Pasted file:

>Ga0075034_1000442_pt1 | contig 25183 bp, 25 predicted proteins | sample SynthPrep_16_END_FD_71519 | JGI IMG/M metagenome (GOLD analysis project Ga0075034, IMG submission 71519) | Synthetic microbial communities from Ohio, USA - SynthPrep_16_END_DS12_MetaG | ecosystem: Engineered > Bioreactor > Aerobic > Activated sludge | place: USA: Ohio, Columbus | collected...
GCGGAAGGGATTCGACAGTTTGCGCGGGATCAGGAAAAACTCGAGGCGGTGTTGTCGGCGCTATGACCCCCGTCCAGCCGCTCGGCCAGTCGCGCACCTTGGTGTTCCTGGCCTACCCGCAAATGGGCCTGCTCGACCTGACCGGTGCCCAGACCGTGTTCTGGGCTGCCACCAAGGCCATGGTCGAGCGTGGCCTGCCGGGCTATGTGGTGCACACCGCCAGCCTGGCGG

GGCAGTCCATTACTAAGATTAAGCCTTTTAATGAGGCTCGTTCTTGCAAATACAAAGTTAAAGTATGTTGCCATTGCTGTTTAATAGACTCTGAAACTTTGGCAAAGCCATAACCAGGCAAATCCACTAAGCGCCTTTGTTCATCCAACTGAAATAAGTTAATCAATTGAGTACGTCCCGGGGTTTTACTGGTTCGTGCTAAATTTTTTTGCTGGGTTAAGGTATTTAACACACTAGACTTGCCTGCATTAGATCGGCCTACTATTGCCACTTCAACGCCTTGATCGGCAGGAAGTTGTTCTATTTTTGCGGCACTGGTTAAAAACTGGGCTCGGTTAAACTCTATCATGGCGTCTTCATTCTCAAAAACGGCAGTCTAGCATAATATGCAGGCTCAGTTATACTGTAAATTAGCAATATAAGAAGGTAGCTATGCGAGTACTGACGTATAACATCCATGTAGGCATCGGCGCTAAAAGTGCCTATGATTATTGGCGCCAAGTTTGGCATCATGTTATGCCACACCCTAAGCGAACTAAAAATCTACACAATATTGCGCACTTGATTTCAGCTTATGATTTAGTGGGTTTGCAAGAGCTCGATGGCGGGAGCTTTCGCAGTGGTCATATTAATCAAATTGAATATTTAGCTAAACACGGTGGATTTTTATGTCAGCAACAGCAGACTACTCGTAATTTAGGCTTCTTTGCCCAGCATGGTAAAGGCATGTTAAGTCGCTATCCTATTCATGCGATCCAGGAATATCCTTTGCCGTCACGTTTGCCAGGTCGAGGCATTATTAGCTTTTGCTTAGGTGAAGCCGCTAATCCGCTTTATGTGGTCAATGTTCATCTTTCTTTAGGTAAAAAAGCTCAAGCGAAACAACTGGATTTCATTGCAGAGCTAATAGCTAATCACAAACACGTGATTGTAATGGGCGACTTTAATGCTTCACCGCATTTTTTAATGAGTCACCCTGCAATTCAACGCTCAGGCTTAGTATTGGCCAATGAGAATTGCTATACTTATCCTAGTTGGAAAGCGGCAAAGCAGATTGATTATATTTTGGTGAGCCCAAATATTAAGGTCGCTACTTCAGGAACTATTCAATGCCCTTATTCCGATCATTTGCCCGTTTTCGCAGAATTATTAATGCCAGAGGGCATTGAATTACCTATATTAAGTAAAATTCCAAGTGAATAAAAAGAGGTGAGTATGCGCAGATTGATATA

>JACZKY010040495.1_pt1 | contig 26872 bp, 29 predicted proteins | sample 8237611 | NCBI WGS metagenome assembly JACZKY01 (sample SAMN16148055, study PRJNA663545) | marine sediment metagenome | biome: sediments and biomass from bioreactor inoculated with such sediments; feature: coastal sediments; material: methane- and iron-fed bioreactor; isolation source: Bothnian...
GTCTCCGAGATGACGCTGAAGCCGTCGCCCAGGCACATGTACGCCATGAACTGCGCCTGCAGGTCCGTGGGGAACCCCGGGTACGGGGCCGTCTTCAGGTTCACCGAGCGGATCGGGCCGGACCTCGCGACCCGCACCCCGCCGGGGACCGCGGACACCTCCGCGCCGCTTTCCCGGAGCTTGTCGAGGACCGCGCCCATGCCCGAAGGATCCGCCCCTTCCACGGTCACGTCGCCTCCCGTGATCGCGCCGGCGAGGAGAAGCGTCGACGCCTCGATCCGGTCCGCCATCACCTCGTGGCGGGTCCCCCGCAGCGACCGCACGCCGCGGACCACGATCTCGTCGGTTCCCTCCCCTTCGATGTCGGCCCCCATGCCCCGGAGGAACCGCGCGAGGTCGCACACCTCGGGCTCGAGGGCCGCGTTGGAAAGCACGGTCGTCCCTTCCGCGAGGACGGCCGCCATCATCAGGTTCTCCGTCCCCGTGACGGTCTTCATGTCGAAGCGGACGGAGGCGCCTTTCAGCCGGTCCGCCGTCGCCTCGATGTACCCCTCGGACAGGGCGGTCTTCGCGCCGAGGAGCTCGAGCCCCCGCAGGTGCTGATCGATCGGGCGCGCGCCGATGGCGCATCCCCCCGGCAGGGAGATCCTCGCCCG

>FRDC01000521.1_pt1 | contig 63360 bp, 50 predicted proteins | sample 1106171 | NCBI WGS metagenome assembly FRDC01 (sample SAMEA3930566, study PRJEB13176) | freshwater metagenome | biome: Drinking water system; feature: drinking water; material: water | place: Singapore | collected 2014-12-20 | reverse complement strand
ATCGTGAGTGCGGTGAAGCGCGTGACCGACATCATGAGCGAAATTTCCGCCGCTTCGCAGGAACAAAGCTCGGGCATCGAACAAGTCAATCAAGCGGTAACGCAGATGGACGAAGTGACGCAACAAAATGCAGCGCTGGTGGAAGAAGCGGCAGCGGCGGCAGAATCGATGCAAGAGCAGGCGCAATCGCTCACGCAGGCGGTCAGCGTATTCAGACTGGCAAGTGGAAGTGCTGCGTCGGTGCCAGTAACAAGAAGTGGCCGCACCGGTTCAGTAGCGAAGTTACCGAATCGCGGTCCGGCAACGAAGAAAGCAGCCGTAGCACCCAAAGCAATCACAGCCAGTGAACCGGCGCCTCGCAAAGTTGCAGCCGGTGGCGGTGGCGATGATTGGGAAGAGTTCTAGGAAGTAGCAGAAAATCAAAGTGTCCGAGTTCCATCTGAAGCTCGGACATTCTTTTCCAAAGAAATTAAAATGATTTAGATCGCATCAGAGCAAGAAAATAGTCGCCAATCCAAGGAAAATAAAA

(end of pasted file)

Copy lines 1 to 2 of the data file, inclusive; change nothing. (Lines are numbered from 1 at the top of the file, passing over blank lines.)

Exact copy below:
>Ga0075034_1000442_pt1 | contig 25183 bp, 25 predicted proteins | sample SynthPrep_16_END_FD_71519 | JGI IMG/M metagenome (GOLD analysis project Ga0075034, IMG submission 71519) | Synthetic microbial communities from Ohio, USA - SynthPrep_16_END_DS12_MetaG | ecosystem: Engineered > Bioreactor > Aerobic > Activated sludge | place: USA: Ohio, Columbus | collected...
GCGGAAGGGATTCGACAGTTTGCGCGGGATCAGGAAAAACTCGAGGCGGTGTTGTCGGCGCTATGACCCCCGTCCAGCCGCTCGGCCAGTCGCGCACCTTGGTGTTCCTGGCCTACCCGCAAATGGGCCTGCTCGACCTGACCGGTGCCCAGACCGTGTTCTGGGCTGCCACCAAGGCCATGGTCGAGCGTGGCCTGCCGGGCTATGTGGTGCACACCGCCAGCCTGGCGG